Freedom House: Iran’s Human Rights Abuses

February 7, 2017

In Freedom House’s annual report, Iran received a score of 17 out of 100, with 100 being the most free. It also received poor marks for political rights and civil liberties. “Freedom in the World 2017” is the organization’s flagship report, which assesses the condition of political rights and civil liberties around the world. It is composed of numerical ratings and supporting descriptive texts for 195 countries and 15 territories. The following is Iran’s profile from the report. 

FH_FIW2017_WorldMap_LARGE.jpg

Green = Free, Yellow = Partly Free, Purple = Not Free

 

Iran

Freedom in the World Scores

Aggregate Score: 17/100

(0=Least Free, 100=Most Free)

Freedom Rating: 6/7

Political Rights: 6/7

Civil Liberties: 6/7

Press Freedom Status: Not Free

Net Freedom Status: Not Free

 

Overview: 

The Islamic Republic of Iran holds elections regularly, but they fall short of democratic standards due to the role of the hard-line Guardian Council, which disqualifies all candidates deemed insufficiently loyal to the clerical establishment. Ultimate power rests in the hands of the country’s supreme leader, Ayatollah Ali Khamenei, and the unelected institutions under his control.

Key Developments: 

  • In February, Iran held elections for the parliament and the Assembly of Experts, the body tasked with appointing and monitoring the supreme leader. Most reformist candidates were disqualified by the Guardian Council.
  • In May, prominent human rights defender Narges Mohammadi was sentenced to 16 years in prison on national security charges stemming from her activism, including membership in a group that aims to reduce the high number of executions in Iran. The sentence was upheld on appeal in September.
  • In August, Iranian authorities hanged 25 Sunni Muslim prisoners who had been convicted on terrorism-related charges; human rights organizations and lawyers representing some of the men cited a pattern of due process violations in the cases. Iran also continued to impose the death penalty on juvenile offenders, including a prisoner who had been convicted of raping a teenage boy when he was 17.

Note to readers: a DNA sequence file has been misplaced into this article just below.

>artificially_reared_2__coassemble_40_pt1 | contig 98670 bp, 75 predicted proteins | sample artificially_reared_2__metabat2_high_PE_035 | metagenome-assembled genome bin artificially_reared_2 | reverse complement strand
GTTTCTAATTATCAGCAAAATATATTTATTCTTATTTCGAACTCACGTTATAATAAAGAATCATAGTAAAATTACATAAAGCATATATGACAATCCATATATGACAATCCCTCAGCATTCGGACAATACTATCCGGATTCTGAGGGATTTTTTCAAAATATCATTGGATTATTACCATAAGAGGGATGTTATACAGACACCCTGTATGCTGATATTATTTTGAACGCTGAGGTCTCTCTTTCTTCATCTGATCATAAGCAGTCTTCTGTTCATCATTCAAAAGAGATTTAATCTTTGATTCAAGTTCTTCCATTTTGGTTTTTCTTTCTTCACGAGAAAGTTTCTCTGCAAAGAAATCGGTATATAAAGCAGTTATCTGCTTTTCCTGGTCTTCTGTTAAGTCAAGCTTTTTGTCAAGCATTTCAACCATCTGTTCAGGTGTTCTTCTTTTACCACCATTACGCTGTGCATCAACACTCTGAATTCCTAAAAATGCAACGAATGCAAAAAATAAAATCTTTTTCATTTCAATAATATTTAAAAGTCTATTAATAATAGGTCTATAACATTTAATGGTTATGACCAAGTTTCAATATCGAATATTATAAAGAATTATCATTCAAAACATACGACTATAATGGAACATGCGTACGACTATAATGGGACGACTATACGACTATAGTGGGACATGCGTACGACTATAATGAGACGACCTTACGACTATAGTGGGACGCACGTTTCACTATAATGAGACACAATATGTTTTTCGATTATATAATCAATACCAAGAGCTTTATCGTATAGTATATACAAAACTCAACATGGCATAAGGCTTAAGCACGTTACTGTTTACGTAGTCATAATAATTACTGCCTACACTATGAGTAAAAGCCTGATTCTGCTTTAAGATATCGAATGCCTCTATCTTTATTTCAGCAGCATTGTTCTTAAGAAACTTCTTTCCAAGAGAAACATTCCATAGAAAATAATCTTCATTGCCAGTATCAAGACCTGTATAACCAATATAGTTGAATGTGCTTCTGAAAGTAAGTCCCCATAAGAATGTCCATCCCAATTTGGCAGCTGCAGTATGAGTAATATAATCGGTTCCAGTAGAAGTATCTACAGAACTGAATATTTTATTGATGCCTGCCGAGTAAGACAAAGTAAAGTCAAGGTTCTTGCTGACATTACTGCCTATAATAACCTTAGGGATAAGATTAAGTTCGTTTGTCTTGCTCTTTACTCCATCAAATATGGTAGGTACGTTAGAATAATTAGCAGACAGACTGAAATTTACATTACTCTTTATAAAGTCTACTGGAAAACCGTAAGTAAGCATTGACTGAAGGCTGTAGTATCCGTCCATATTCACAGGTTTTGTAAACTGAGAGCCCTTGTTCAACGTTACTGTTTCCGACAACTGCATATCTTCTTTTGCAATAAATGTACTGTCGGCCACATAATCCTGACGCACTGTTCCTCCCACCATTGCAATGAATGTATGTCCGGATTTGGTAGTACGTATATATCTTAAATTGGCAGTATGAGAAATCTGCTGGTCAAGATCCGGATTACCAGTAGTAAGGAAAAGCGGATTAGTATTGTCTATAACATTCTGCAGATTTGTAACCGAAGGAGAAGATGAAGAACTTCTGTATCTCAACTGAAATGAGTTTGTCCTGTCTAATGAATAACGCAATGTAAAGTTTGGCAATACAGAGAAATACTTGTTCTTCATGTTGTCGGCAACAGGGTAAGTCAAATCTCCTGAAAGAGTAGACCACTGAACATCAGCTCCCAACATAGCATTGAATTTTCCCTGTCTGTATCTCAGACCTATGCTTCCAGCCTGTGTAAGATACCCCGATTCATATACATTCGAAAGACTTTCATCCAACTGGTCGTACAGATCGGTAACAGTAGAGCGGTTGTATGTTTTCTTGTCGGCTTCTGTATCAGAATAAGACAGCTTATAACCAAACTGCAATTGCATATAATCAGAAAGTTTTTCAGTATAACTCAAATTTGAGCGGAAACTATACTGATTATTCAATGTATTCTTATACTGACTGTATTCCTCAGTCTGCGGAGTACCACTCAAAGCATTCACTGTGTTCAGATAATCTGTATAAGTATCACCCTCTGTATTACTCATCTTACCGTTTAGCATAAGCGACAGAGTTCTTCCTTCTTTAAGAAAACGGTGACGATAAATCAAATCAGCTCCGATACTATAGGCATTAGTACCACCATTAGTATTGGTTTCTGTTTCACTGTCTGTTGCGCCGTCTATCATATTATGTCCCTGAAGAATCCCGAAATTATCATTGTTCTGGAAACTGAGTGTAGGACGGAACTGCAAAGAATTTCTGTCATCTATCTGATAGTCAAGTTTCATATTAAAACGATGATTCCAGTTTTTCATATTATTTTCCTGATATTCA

• In October, a court in Iran sentenced an Iranian-American businessman and his 80-year-old father to 10 years in prison for collaborating with the U.S. government. Their friends and family dismissed the charges, calling the men “hostages” of the Iranian regime.

Executive Summary: 

Human rights abuses continued unabated in 2016, with the authorities carrying out Iran’s largest mass execution in years and launching a renewed crackdown on women’s rights activists. The regime maintained restrictions on freedom of expression, both offline and online, and made further arrests of journalists, bloggers, labor union activists, and dual nationals visiting the country, with some facing heavy prison sentences.

Hard-liners in control of powerful institutions, including the judiciary and the Islamic Revolutionary Guard Corps (IRGC), were behind many of the year’s abuses. There were no indications that President Hassan Rouhani, a self-proclaimed moderate seeking reelection in 2017, was willing or able to push back against repressive forces and deliver the greater social freedoms he had promised.

Opposition leaders Mir Hossein Mousavi, his wife Zahra Rahnavard, and reformist cleric Mehdi Karroubi remained under house arrest for a sixth year without being formally charged or put on trial. As in 2015, the media were barred from quoting or reporting on former president Mohammad Khatami, another important reformist figure.